On April 4, 2010, a federal trial court ordered Wachovia Securities to pay a former employee more than $1.6 million dollars in damages under the Uniform Services Employment and Reemployment Act (USERRA) because the Company failed to return the Plaintiff to the position to which he was entitled upon return from military duty.
The Plaintiff, Michael Serricchio, was originally employed by Prudential Securities, Inc., as a financial advisor, when he was called to active duty in the United States Air Force in 2001. At the time Serricchio was called to duty, he managed approximately 237 accounts totaling $4.1 million dollars in assets, which yielded around $75,000 in commission income between 2000 and 2001. Serricchio’s military tour of duty lasted until October 2003, when he was honorably discharged. Before Serrichio’s return, Prudential sold its brokerage business to Wachovia Corporation, which formed a new subsidiary and business model that shifted its focus from servicing a smaller number of well-to-do clients to a larger quantity of clients through a national telephone customer service center. During this time period, many of Serricchio’s previously held accounts either ceased to be Wachovia clients or were transferred to the national call center.
When Serricchio returned from duty in 2003, he sent a letter to Wachovia asking that he be reinstated to his financial advisor job and reminded Wachovia of its affirmative responsibilities under USERRA. In response, Wachovia offered Serricchio a financial advisor position which included some of Serricchio’s former accounts, a $2,000 per month advance against commissions, and the opportunity to cold-call new clients. Serricchio refused the job and filed a complaint alleging, among other things, that under USERRA, Wachovia failed to return him to the proper “escalator position” to which he was entitled. In response to Serricchio’s USERRA claims, Wachovia argued that: (1) Serricchio was not entitled to be reinstated because his notification that he would return to work was conditional; (2) Serricchio refused to accept the job that Wachovia offered to him; and (3) Wachovia met its reinstatement obligations under USERRA by offering Serricchio a financial advisor position.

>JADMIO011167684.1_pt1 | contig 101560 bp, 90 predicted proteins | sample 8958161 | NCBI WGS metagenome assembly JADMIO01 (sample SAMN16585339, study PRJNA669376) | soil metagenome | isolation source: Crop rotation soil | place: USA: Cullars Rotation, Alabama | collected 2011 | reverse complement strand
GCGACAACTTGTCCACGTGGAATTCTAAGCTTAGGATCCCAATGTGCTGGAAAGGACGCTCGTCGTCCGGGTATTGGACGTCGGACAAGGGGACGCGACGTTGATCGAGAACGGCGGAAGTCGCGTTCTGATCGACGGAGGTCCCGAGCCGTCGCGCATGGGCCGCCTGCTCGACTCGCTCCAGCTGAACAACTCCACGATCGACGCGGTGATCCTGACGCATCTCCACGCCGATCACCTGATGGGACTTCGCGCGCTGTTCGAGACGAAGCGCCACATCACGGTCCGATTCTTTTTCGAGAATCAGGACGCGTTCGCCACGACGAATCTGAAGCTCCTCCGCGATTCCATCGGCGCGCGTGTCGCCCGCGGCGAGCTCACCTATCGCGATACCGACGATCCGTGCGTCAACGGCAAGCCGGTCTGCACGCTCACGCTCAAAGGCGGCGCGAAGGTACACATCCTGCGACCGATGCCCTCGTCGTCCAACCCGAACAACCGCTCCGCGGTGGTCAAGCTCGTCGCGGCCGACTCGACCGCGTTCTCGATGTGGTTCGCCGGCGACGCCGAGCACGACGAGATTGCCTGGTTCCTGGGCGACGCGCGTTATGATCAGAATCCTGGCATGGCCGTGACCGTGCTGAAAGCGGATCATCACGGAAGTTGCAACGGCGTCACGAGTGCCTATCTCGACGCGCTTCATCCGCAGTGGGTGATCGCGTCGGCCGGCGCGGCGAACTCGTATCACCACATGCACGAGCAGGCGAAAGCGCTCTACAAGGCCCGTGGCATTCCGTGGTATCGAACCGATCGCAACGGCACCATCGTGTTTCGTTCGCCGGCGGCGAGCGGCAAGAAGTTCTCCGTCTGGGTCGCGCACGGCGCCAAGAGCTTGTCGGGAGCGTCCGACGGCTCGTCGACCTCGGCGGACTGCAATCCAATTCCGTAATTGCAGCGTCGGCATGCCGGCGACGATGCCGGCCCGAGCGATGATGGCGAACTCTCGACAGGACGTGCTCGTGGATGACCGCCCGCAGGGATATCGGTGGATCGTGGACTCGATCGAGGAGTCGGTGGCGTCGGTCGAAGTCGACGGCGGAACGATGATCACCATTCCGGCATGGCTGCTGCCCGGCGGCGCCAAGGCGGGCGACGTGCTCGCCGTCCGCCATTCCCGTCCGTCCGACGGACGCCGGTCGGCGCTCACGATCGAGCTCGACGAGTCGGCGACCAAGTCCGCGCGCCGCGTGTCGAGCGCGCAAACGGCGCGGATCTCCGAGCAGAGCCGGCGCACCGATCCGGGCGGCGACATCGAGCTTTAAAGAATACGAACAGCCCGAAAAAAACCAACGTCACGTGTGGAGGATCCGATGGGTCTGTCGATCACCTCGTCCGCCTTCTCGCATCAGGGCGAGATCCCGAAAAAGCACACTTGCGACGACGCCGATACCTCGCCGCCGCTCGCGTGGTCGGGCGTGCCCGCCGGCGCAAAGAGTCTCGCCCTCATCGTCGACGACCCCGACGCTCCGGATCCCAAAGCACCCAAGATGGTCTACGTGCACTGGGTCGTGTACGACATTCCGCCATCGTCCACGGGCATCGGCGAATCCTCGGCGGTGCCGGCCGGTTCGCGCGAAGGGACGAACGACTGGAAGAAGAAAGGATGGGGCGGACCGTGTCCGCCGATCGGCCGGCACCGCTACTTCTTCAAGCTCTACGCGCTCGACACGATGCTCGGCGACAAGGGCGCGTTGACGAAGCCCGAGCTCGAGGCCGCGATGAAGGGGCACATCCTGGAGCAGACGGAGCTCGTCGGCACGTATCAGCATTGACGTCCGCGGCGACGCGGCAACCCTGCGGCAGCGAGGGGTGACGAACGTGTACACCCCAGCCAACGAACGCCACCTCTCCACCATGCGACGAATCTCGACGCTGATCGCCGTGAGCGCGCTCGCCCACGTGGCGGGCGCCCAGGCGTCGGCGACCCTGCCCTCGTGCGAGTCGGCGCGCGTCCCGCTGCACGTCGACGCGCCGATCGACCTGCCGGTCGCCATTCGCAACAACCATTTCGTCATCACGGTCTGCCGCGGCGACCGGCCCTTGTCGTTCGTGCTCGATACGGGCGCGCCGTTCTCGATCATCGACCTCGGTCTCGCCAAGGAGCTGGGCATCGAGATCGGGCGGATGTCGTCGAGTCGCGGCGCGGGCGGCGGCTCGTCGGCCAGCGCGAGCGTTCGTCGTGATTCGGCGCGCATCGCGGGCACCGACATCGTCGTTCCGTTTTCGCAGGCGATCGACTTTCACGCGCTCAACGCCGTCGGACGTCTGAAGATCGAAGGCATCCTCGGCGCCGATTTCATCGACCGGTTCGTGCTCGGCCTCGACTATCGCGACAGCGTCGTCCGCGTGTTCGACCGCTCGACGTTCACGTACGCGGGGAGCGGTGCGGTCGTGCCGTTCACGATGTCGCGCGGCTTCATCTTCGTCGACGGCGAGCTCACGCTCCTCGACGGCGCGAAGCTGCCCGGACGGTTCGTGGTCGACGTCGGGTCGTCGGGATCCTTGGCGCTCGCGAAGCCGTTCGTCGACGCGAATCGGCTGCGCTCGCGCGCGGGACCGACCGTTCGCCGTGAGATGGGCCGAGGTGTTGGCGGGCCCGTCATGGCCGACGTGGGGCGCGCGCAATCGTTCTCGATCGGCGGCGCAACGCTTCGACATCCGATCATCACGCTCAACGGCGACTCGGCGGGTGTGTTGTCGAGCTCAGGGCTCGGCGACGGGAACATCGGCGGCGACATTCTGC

Requirements for Employer Under USERRA
Under USERRA, servicemembers called to military service must be “promptly reinstated” if the servicemember notifies the employer of his intent to return to his position of employment by submitting an application for reemployment within 90 days after the completion of service. Notably, a servicemember seeking reemployment after active duty is entitled to the seniority and other rights and benefits that the person had on the date that service began plus additional seniority, rights and benefits the servicemember would have attained had the person not been called to duty. This is referred to under USERRA as the “escalator” position, or a job the employee would have attained with “reasonable certainty” had the employee remained continuously employed.
District Court’s Decision
In denying Wachovia’s motion for summary judgment on Serricchio’s USERRA claims, the court held, in part, that factual issues remained regarding Wachovia’s duty to reinstate Serricchio to the proper escalator position. Arguing that its business model changed significantly in the time Serricchio was on duty—indeed, Prudential sold its business to another company and the economic climate had changed—Wachovia maintained that it fulfilled its duties under USERRA by offering Serricchio a financial advisor position that included some of Serricchio’s former clients and gave him the chance to rebuild his book of business. Although the court recognized that an employer is not obligated to provide an employee his identical book of business upon return from duty, it held that a jury should determine whether the position offered by Wachovia provided Serricchio with a comparable earning potential and a chance for advancement.
At trial, the jury ruled in favor of Serricchio, ultimately finding that the Company did not provide him with a position to which he was entitled upon return from military leave, and it awarded him nearly $400,000 in back pay. Concluding that Wachovia’s violation was willful, the court also added nearly $400,000 in liquidated damages, and it separately awarded Serricchio $830,107.21 in attorneys’ fees and costs. Combined with prejudgment interest, Serricchio’s award totaled $1,645,581.
Lessons for Employers
The current economic climate makes reinstatement issues arising under USERRA doubly challenging for employers, particularly because there is a lack of case law advising employers on how they should handle the reinstatement of military servicemembers upon their return to the workplace. While USERRA provides limited exceptions to an employer’s duty to reinstate (such as when the servicemember’s position was eliminated in a reduction in force or where reinstatement would create an undue hardship for the employer), these issues must be carefully evaluated on a case by case basis, keeping in mind the broad employee protections provided for under USERRA.